8. 5 Days of Storms
In Mid-May, many states in the country experienced a wide variety of extreme weather. An area of low pressure pushed through the Great Plains and parts of the Midwest, causing severe thunderstorms, flash flooding, and tornadoes. High winds and hail damaged homes in Iowa, Illinois and Wisconsin on the 15th. The 16th saw 26 reports of tornadoes throughout the day in Oklahoma, Texas, and Kansas. One tornado touched down in Wisconsin, killing 1 person and injuring 25.
On the 17th, more reports of tornadoes came from Nebraska, Iowa, and Minnesota. Twenty more reports of tornadoes came in on the 18th, all the way from Kansas to northwest Texas; none of which did much damage. That same day however became the 4th busiest day regarding severe weather, with 340 reports. States as far north as New Hampshire and Maine experienced thunderstorms, extreme winds, and hail. The 19th and the 20th came with flash flooding and tornadoes in the Plains, causing extensive damage.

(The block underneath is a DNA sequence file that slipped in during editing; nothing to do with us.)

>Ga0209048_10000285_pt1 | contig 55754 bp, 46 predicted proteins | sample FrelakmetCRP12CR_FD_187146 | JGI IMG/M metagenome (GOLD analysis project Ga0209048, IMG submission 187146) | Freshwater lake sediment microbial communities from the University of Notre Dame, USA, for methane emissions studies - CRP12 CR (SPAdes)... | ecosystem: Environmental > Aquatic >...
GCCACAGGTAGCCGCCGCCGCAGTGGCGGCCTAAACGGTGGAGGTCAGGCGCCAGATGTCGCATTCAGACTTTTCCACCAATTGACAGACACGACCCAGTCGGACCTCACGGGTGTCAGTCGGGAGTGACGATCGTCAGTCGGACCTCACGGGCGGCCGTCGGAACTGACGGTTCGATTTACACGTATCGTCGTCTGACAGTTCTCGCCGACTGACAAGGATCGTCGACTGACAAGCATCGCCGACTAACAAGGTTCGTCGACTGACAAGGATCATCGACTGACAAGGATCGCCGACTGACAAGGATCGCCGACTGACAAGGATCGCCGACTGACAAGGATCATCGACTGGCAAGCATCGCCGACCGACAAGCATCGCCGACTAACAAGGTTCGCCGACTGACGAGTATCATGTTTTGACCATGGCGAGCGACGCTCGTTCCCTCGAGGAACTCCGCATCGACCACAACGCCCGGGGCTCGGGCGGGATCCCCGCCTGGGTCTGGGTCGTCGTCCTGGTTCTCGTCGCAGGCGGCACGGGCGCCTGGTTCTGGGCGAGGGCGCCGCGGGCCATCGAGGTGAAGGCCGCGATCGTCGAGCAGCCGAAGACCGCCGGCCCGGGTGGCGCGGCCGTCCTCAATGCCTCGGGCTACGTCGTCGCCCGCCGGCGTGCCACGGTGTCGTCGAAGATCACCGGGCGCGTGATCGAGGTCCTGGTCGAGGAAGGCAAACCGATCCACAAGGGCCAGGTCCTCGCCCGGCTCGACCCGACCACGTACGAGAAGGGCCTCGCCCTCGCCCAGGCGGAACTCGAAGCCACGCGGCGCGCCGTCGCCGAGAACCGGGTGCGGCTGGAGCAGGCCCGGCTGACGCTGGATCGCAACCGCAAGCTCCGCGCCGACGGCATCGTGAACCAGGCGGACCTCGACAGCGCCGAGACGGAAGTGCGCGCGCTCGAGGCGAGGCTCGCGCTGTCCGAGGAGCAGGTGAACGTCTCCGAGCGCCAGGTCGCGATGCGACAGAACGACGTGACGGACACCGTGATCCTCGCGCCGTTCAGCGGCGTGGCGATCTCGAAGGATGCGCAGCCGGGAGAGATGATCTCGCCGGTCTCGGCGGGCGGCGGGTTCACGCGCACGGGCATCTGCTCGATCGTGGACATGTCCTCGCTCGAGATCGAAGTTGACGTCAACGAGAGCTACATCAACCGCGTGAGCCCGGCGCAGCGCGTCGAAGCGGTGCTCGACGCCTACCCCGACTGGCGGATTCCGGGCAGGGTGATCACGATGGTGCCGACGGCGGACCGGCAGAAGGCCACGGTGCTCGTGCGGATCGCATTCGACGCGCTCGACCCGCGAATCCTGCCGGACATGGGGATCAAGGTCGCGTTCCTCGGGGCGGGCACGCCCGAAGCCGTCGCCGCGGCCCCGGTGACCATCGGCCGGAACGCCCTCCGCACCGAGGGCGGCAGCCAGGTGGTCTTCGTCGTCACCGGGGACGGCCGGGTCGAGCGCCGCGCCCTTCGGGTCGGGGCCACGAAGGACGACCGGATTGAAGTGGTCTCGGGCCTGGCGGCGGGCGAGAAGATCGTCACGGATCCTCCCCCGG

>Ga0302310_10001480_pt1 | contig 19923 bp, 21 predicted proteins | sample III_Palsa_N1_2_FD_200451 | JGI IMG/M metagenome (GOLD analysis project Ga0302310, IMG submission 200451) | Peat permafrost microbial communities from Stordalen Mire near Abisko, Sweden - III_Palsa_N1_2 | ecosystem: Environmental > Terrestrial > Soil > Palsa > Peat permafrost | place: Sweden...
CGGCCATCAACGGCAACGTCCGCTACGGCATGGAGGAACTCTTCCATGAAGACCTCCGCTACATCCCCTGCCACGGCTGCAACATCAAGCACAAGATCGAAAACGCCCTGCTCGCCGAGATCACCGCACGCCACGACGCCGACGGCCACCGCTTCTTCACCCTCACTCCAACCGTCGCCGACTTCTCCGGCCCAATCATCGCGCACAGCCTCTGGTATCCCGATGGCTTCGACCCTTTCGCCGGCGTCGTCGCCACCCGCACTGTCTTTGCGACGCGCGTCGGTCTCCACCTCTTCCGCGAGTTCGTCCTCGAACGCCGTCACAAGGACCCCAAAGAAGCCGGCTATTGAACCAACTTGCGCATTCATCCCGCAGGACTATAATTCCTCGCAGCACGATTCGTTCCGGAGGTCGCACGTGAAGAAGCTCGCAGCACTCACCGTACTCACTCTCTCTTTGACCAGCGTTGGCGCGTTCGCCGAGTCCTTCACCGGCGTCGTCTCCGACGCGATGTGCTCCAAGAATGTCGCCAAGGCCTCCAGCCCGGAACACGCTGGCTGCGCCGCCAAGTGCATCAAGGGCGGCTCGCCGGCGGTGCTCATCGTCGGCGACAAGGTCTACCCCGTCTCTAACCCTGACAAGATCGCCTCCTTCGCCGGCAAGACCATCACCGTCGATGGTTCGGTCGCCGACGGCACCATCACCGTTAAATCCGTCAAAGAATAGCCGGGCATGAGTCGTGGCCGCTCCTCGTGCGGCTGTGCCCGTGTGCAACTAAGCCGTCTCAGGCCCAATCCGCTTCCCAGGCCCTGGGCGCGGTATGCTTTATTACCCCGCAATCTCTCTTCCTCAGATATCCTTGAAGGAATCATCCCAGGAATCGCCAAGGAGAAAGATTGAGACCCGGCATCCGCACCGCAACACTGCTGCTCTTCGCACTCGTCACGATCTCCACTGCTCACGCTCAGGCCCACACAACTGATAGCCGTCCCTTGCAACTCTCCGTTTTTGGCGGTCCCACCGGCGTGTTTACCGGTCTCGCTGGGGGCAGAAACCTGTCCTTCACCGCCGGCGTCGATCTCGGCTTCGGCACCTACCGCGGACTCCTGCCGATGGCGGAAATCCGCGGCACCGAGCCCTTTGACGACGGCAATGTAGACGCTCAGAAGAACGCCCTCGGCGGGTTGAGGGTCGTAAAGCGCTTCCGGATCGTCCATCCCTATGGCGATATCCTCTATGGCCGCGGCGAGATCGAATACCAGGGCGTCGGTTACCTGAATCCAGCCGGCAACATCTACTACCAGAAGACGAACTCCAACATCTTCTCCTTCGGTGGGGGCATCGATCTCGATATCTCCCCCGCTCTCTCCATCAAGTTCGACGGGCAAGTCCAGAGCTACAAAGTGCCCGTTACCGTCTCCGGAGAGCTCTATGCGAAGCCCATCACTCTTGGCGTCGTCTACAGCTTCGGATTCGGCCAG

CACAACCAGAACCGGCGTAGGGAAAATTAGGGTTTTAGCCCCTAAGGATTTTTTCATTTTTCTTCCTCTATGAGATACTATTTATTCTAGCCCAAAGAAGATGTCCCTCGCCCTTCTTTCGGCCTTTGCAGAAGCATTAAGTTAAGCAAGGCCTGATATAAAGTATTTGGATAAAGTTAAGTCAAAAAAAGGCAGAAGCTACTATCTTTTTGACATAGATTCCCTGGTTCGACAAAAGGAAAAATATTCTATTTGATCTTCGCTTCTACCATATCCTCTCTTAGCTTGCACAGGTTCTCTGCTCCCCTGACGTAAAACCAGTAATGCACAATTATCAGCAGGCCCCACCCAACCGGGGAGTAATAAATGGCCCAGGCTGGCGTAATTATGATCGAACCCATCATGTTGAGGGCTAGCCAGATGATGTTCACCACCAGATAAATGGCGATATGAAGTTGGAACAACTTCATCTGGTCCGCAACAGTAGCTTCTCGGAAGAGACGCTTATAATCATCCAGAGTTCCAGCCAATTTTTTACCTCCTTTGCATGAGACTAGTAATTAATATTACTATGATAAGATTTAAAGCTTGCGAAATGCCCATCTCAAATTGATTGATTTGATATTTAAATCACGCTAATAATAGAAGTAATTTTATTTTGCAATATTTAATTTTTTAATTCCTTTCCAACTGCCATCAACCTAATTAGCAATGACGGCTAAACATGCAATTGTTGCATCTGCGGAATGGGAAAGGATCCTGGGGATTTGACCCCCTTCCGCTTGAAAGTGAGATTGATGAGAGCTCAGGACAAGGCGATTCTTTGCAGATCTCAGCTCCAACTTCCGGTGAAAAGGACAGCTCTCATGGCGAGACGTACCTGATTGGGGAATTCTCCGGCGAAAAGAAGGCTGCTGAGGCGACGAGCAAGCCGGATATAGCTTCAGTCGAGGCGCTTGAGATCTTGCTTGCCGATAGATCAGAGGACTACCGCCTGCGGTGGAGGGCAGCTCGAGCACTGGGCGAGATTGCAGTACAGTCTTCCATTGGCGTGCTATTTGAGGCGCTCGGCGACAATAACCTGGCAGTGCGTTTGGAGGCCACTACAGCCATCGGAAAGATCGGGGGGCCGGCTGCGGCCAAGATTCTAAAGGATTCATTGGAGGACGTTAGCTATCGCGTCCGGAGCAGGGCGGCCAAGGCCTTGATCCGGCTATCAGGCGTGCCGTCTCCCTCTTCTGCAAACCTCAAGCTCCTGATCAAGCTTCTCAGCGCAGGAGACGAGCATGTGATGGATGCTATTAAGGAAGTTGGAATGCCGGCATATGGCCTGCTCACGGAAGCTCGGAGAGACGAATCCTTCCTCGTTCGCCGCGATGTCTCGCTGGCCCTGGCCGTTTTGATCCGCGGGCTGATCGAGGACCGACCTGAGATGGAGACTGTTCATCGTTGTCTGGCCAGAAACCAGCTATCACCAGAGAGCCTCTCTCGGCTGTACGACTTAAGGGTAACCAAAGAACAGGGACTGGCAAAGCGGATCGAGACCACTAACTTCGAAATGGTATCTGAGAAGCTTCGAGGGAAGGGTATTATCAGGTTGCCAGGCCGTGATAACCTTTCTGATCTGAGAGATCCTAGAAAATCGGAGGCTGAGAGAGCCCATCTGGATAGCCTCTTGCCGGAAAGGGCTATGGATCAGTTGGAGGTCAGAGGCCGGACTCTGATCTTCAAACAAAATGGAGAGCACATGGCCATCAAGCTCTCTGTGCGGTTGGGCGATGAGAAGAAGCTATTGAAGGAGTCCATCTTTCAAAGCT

9. Tropical Storm Cindy
This storm was the third-named storm of the season, coming in mid-June from the Caribbean Sea. It first made landfall in Louisiana, weakening quickly but causing a ton of other issues. Tornadoes and flash flooding were spawned from the storm, killing at least 3 people total. States among the list of the affected include Louisiana, Mississippi, Alabama, and Texas.
Cindy's aftermath caused extreme flooding in Mississippi and Alabama, fires and winds in Tennessee and some extensive damage in Louisiana. More than 10,000 residents were without power and 6 fires were reported in these areas.